“Alpaca hair feels different,” she said. “It has more of a cashmere, silky softness than you feel in your hand with wool. It’s not something you can see, but you can feel it. It’s silkier. It feels softer and has more luster and shine. It’s more of a luxury grade than most wool.”
Running an alpaca farm is the second career for Starr and her husband, Joe Jaworski. After retiring from careers in Southern California, they returned to the east coast with the dream of having a little farm. Joe was originally from New York City, while Starr was from Kentucky. When her father recommended they check out Asheville, they fell in love with the area and initially bought a 40-acre farm in Riceville in 2000. In May 2001 they acquired their first herd of three females and two male alpacas.
“We had never farmed or raised any form of livestock, so it was important to buy from someone who would be a mentor and educator after we brought the animals home. We found that kind of connection with a woman in Kentucky,” she said.
Early on, she started a farm store, which she jokingly referred to as her “store in a box.” It was a small tote in the barn with a few products available for sale. She joined a farmer’s cooperative, called Alpaca Fiber Cooperative of North America, and currently serves as the group’s business manager.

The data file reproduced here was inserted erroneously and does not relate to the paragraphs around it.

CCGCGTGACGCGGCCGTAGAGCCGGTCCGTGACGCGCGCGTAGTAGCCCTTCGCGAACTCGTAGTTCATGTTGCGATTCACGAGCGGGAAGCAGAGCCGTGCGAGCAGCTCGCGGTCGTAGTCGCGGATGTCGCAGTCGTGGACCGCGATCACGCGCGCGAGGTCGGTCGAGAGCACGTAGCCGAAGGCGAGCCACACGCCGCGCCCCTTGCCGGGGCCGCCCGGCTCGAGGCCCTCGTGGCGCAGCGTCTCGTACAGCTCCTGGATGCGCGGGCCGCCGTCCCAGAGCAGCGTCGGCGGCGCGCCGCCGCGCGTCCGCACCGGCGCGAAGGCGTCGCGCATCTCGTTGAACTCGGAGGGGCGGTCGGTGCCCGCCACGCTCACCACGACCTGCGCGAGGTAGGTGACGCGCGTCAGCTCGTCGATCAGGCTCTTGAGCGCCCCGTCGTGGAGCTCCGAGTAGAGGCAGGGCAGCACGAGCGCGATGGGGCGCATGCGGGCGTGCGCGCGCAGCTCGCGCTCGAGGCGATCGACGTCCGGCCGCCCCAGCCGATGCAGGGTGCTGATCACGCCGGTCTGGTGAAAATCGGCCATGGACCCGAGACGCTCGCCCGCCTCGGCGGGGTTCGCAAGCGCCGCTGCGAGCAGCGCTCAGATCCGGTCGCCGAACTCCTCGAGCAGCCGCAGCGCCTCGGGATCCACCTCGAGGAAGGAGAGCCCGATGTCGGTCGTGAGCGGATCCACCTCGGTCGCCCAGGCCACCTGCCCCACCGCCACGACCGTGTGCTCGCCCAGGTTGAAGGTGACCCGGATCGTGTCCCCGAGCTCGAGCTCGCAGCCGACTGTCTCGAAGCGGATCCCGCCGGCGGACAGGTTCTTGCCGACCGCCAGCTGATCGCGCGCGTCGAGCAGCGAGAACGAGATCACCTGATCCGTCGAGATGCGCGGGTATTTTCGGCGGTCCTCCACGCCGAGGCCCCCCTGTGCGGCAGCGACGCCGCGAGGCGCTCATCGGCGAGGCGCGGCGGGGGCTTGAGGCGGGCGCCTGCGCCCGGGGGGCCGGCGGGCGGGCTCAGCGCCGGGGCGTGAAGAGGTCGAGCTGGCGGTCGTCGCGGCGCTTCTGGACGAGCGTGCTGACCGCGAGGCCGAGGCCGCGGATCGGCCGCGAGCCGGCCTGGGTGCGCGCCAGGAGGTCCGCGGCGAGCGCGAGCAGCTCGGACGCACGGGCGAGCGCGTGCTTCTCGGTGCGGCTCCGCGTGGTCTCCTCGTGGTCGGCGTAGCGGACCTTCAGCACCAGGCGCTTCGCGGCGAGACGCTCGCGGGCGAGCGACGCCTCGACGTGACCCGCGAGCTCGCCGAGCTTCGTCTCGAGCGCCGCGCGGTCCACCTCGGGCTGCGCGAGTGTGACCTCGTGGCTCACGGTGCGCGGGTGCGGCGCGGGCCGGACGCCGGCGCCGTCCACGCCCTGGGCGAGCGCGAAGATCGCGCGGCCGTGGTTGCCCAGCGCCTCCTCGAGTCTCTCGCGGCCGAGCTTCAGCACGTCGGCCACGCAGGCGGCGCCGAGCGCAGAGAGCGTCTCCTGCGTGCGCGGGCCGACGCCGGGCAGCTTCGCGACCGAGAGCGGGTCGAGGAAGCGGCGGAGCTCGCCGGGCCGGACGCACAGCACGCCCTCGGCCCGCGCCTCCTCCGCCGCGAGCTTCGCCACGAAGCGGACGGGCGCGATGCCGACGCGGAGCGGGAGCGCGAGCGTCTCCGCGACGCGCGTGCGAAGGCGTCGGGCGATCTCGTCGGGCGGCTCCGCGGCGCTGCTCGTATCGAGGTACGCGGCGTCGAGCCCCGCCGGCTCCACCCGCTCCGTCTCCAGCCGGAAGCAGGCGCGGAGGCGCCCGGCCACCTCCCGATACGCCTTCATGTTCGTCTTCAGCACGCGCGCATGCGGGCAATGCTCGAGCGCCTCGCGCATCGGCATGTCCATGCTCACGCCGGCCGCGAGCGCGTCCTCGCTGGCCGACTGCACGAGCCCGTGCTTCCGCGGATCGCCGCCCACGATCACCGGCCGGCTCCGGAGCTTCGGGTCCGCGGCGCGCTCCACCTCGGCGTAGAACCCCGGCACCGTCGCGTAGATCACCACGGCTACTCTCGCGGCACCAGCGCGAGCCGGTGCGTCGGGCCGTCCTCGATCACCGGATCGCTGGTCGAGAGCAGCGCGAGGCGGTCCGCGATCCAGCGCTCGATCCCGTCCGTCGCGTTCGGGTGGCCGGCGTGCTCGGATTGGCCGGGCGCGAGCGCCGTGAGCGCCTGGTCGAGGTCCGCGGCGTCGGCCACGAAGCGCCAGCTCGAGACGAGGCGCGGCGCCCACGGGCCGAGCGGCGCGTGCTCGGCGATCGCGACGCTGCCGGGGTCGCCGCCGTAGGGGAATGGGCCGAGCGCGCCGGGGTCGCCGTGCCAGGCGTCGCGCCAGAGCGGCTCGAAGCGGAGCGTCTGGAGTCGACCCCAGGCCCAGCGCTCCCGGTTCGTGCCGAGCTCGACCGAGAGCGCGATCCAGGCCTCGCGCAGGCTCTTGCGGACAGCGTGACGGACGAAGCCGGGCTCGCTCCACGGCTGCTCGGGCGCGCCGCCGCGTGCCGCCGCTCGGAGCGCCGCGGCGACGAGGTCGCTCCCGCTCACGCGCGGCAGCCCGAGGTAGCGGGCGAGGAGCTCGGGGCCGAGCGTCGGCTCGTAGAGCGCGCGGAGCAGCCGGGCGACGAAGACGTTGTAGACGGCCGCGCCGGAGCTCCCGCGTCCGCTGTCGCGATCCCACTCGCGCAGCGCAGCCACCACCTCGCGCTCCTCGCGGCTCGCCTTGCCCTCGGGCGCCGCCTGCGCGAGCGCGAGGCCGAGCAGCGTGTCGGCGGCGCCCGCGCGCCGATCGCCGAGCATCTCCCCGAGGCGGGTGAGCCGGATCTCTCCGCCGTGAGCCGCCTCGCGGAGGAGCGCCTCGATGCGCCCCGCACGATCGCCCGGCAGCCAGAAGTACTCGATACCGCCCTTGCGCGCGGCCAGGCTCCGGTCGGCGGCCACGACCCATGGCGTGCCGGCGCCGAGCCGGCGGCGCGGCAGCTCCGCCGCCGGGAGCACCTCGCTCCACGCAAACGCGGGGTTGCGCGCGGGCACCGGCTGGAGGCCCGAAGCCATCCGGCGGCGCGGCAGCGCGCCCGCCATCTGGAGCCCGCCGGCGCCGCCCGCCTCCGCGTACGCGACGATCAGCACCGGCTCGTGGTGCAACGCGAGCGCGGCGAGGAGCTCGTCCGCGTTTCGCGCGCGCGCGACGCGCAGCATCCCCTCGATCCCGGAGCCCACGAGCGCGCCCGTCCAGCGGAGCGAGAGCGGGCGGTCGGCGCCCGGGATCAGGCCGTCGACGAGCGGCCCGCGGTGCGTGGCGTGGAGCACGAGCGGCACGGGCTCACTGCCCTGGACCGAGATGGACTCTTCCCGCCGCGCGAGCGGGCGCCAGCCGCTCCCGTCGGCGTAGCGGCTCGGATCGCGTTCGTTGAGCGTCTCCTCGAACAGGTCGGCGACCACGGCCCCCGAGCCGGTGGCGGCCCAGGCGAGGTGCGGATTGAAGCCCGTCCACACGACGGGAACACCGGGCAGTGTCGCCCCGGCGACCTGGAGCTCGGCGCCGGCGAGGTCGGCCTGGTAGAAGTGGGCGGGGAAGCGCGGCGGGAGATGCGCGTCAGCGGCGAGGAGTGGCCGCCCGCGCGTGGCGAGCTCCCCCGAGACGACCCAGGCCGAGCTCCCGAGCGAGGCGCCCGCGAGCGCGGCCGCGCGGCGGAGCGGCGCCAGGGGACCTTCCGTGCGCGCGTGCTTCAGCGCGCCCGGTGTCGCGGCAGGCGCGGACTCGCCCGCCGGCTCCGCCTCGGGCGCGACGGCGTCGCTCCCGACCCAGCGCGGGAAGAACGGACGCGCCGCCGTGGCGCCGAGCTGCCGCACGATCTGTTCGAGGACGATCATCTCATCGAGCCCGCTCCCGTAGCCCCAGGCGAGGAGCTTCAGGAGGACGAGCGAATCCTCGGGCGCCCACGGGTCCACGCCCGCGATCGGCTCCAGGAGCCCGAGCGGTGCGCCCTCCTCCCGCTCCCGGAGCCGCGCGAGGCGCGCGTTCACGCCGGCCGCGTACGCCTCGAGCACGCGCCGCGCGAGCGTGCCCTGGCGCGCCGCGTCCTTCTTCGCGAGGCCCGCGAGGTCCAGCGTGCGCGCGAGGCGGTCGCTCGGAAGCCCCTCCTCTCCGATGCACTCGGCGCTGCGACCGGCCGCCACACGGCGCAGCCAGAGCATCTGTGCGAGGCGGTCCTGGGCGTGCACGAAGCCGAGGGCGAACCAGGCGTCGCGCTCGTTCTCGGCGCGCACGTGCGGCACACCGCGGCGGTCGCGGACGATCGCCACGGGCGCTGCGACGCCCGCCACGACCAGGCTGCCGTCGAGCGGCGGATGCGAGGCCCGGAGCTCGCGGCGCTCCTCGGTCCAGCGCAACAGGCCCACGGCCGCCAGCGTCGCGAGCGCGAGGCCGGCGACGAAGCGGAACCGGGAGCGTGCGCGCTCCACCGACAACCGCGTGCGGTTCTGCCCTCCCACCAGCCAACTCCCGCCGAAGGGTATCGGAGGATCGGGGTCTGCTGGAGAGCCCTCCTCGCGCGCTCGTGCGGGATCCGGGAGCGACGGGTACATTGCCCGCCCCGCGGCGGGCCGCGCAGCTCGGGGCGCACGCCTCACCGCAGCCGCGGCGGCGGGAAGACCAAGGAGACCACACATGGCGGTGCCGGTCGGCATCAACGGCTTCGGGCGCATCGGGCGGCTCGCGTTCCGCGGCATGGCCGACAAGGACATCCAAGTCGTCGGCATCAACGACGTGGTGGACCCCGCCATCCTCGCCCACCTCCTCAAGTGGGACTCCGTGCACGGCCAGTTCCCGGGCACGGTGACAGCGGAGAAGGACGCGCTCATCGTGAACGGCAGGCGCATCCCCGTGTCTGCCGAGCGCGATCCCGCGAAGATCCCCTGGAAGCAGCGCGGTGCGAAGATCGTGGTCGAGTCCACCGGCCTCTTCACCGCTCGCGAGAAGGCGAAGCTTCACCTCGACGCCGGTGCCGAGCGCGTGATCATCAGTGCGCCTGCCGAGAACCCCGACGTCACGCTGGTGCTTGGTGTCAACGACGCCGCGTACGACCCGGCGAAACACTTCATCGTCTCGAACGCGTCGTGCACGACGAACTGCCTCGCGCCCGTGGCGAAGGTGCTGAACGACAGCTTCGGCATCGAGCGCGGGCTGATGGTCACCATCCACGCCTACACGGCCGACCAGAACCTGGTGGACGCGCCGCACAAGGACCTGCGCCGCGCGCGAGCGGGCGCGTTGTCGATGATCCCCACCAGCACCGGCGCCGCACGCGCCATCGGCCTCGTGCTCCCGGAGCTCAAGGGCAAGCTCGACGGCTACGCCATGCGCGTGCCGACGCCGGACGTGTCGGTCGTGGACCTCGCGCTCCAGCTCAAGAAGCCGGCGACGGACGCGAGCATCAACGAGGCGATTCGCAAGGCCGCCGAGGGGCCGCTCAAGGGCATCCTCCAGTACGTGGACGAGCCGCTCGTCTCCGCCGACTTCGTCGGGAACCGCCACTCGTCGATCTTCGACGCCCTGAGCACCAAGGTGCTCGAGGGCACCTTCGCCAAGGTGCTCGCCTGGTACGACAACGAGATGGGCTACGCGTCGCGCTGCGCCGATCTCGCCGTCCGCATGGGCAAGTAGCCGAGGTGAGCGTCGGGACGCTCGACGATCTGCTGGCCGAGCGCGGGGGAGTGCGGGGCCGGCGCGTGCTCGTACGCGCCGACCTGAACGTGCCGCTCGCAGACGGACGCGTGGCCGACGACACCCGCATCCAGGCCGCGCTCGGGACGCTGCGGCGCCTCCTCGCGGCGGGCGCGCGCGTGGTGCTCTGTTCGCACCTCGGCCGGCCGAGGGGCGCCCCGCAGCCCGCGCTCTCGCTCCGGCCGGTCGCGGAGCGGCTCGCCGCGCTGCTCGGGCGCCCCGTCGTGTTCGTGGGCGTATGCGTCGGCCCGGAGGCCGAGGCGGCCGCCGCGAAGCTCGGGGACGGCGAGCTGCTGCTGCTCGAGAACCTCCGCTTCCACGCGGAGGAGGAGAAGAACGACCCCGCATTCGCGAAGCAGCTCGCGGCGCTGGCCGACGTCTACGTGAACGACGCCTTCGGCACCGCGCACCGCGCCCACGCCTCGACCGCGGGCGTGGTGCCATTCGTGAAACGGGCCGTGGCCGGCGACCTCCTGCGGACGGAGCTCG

“They collect the annual harvest and make products,” she explained. “The co-op is a good way to have an assortment of products at a low cost instead of having too much cash tied up in inventory.” She sells many items through her booth at festivals and fairs—socks, yarn, hats, gloves, wrist warmers, mittens, blankets, shoe inserts, and dryer balls—but she also crafts her own scarves. “It’s important to try to use every bit of fiber the animal provides to recover your cost. The shoe inserts and dryer balls don’t use the luxurious part of the fiber, but they sell like hot cakes. The biggest seller is the alpaca socks. It’s something everyone can use. It’s a little bit of a luxury item, but something you can afford to indulge in.” The socks range in price from $20 to $28 a pair depending on style, weight, and thickness.
“Over the years, I’ve tried to find my niche as a fiber artist,” she continued. “It’s so tempting when you have such wonderful fibers to work with. I’ve taken dozens of classes. Nothing struck a cord until I started weaving. I take yarn from the co-op and add a next layer of value to it by making handmade scarves from the yarn. I now have a larger loom. My ambition is to make throw blankets.”
Starr and Joe endured an enormous amount of maintenance on their 40-acre farm and decided three years ago to downsize. They now run Venezia Dream Farm in Candler on a four-acre plot of land. Two acres are devoted to alpaca pastures. There are currently 13 in the herd—six females and seven males. While Starr was an active breeder for a number of years, she has dialed back and now breeds more for the replenishment of her herd.